White oak wood is a particularly dense and durable variety of wood with a light brown coloration. Thanks to its hard yet smooth nature, white oak is a great fit for projects such as hardwood flooring and furniture. It has a bit more rarity to it than its counterpart, the red oak, but overall it has a higher level of sturdiness.
Red oak has a lighter brown color and more porous features than its cousin. Due to its versatility, red oak cut lumber is generally used for projects such as molding and flooring, but it also works well for doors and cabinets due to its natural weather resistance, which results from its porousness.
Poplar features a pale yellowish color and a middling durability rating. However, it makes up for its lesser durability with its ease of drilling and its ability to better absorb and retain paint and stain colors than other lumber cuts. As such, it’s often used for paneling, moldings, and projects that call for thin, color-retaining wood, such as wall insulation.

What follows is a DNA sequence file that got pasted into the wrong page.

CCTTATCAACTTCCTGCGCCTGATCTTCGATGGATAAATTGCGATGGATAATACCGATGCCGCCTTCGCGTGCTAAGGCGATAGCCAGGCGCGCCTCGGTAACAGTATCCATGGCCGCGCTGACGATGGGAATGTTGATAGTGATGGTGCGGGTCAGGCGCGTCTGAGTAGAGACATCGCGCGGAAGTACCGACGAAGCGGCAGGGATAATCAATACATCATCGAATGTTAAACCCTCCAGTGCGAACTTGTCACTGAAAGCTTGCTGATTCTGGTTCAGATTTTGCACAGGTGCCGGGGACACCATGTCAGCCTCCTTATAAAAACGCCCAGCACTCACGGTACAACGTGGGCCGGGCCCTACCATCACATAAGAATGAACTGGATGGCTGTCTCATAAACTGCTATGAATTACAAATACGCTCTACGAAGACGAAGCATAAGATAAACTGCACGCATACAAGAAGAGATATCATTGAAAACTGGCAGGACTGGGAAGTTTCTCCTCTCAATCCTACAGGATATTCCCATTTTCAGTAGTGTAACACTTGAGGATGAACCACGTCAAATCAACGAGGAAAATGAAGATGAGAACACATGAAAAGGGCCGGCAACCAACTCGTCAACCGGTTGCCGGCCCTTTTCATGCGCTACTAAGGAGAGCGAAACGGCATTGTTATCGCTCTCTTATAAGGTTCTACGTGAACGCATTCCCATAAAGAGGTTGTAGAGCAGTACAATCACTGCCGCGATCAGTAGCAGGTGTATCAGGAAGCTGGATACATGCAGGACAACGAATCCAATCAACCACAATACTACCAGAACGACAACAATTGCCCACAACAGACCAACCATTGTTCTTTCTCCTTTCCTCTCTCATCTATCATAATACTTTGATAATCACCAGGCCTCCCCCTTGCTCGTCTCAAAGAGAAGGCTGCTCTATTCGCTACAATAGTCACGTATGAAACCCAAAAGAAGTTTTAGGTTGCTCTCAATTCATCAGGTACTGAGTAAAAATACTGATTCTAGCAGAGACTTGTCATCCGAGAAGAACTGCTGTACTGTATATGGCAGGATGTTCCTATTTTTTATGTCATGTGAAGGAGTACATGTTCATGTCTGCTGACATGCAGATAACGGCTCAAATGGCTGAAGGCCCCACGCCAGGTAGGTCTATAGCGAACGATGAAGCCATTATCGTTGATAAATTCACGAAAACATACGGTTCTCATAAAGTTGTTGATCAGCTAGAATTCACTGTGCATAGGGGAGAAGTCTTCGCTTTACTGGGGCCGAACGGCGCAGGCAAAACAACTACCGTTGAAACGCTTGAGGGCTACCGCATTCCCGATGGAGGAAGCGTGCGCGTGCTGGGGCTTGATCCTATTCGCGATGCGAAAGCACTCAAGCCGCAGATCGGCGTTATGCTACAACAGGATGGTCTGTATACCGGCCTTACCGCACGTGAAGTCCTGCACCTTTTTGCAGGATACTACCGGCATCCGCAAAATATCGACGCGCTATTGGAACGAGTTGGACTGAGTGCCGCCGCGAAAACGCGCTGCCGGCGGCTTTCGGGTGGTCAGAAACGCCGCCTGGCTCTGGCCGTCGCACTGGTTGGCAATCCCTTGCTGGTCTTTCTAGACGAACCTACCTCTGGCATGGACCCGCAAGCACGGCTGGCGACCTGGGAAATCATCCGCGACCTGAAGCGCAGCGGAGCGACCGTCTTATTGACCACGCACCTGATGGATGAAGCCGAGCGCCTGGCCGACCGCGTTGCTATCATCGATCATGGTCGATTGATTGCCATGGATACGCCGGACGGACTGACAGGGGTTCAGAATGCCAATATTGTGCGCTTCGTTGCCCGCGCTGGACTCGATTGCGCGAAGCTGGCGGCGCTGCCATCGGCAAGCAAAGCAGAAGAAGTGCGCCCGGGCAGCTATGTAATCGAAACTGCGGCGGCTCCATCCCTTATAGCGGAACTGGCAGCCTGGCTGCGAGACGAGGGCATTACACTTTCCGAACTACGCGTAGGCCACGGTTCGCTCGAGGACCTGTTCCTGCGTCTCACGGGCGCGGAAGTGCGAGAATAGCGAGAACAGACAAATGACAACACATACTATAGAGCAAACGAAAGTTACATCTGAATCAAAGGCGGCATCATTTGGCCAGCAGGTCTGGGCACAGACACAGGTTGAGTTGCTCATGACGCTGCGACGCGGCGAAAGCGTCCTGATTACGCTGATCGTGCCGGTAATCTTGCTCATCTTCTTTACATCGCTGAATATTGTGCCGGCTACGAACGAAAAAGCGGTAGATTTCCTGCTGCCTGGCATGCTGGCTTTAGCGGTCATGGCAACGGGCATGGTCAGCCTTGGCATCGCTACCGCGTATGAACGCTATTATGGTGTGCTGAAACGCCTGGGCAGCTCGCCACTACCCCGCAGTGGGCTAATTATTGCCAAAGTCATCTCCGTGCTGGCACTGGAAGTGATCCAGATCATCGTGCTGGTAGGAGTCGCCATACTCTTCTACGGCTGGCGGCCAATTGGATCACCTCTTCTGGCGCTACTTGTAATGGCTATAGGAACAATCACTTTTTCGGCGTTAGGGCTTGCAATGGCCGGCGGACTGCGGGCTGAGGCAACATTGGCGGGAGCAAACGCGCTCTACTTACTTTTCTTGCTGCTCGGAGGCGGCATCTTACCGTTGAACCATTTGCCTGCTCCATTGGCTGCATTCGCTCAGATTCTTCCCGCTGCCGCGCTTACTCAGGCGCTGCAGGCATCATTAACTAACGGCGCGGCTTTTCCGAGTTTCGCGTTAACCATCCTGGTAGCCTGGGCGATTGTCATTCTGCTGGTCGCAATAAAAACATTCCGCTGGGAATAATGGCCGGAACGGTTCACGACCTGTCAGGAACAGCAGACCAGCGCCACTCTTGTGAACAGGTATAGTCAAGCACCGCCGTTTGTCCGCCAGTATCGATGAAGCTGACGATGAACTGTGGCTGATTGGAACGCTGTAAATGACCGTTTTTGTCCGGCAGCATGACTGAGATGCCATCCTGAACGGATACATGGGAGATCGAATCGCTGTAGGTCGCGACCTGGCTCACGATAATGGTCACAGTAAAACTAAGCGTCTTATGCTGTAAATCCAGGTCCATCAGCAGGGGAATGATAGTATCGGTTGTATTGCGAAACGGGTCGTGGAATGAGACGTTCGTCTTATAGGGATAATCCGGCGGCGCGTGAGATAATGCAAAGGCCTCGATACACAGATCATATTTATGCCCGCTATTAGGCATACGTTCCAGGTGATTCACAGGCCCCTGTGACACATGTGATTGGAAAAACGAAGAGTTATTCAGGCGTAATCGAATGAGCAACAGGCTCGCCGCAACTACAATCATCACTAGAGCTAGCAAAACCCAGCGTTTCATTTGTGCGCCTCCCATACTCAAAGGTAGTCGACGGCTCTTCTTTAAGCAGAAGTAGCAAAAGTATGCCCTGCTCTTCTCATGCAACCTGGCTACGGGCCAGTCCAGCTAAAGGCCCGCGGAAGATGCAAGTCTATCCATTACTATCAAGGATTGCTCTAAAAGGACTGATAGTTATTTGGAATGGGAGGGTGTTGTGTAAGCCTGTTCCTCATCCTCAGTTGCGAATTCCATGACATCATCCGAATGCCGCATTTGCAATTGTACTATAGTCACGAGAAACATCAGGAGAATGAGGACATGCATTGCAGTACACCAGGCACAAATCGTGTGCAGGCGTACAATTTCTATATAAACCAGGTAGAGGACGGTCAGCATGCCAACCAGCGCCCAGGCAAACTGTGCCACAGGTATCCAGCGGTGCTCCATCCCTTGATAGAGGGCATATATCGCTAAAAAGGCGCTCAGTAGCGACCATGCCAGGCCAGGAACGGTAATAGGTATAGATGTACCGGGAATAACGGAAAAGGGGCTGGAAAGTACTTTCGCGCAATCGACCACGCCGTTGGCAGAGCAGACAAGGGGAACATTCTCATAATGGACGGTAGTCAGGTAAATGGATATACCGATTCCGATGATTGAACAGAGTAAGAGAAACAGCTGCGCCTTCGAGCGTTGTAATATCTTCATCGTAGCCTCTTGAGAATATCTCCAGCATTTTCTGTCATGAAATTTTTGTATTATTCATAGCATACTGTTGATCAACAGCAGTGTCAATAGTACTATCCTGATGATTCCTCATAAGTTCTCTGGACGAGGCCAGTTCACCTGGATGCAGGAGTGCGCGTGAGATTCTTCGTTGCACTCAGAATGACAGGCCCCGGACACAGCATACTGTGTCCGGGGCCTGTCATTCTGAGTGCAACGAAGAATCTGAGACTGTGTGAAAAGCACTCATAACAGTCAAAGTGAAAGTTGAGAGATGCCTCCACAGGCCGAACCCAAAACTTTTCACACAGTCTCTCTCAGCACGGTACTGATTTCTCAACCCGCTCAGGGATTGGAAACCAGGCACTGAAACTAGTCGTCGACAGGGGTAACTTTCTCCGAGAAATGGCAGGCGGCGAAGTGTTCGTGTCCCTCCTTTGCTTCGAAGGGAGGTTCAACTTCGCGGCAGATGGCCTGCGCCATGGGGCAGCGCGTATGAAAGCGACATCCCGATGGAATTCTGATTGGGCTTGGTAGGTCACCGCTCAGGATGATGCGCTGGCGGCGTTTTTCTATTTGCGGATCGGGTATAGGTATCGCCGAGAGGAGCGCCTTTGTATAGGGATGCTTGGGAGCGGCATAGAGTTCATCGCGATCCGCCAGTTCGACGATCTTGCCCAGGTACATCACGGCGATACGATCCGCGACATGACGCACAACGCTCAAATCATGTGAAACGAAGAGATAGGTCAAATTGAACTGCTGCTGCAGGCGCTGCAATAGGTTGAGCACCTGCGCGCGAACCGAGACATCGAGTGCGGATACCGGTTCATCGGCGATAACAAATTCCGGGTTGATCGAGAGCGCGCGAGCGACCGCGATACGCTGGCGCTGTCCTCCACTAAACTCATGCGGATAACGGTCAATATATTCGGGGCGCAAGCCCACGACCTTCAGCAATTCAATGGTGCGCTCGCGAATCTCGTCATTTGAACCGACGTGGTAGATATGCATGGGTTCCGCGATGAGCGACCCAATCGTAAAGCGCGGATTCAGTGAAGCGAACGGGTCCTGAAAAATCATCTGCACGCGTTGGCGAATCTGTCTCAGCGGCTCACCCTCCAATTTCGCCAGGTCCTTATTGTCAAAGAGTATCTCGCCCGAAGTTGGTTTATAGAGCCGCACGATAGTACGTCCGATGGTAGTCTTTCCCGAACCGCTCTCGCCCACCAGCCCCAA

Ash wood is very light in color—often nearly white. Its lightweight nature and durability strike a great balance, making it the ideal wood to use for items such as wooden tools and sporting equipment. It also lacks a natural taste, so it works well for storing food and drink and crafting barrels and bowls.
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“Wood is a natural material and by its very nature may contain different characteristics and defects that need to be understood and allowed for in any given application. The grading of sawn wood into categories as it is processed helps to determine to a large extent the value and potential use possible for each board of sawn lumber”
– American Hardwood Lumber Council